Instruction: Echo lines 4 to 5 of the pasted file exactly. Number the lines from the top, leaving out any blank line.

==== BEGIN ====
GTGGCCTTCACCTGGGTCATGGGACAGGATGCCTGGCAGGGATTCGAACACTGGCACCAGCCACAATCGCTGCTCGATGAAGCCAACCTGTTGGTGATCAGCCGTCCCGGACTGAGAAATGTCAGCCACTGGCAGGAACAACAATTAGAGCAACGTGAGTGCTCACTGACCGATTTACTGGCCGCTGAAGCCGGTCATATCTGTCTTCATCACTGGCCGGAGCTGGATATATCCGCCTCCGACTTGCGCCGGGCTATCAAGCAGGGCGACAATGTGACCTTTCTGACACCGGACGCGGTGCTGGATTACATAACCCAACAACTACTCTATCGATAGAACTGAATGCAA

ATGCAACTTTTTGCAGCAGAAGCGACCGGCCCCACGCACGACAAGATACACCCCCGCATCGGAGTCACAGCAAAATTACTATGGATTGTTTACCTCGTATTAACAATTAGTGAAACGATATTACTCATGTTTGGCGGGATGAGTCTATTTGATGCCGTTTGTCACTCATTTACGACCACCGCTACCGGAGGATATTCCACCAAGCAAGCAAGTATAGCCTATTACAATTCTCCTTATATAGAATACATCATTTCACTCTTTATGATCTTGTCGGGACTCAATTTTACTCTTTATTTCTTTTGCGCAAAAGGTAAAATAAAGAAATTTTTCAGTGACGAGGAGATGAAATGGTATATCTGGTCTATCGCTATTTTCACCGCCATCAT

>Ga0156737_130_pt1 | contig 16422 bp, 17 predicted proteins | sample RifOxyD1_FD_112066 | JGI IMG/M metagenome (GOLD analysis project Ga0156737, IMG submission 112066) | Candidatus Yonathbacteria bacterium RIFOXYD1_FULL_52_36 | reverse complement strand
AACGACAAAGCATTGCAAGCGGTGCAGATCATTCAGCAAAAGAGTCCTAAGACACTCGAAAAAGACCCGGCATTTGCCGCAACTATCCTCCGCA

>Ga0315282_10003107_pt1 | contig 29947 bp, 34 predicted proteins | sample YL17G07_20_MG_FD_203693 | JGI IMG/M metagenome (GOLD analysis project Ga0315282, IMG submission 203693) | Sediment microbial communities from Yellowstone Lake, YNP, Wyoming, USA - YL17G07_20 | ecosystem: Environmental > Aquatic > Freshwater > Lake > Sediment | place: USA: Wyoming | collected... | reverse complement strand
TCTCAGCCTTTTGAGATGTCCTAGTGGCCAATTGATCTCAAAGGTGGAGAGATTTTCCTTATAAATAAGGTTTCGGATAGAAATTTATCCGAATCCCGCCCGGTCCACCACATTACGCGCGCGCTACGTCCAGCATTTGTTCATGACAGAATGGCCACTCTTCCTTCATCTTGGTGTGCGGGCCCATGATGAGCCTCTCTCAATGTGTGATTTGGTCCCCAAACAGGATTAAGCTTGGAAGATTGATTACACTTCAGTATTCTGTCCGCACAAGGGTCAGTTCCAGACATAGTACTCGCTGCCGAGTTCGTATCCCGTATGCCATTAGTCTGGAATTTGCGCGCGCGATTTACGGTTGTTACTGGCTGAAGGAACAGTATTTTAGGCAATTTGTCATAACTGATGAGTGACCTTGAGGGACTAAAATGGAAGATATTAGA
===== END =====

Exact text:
AACGACAAAGCATTGCAAGCGGTGCAGATCATTCAGCAAAAGAGTCCTAAGACACTCGAAAAAGACCCGGCATTTGCCGCAACTATCCTCCGCA

>Ga0315282_10003107_pt1 | contig 29947 bp, 34 predicted proteins | sample YL17G07_20_MG_FD_203693 | JGI IMG/M metagenome (GOLD analysis project Ga0315282, IMG submission 203693) | Sediment microbial communities from Yellowstone Lake, YNP, Wyoming, USA - YL17G07_20 | ecosystem: Environmental > Aquatic > Freshwater > Lake > Sediment | place: USA: Wyoming | collected... | reverse complement strand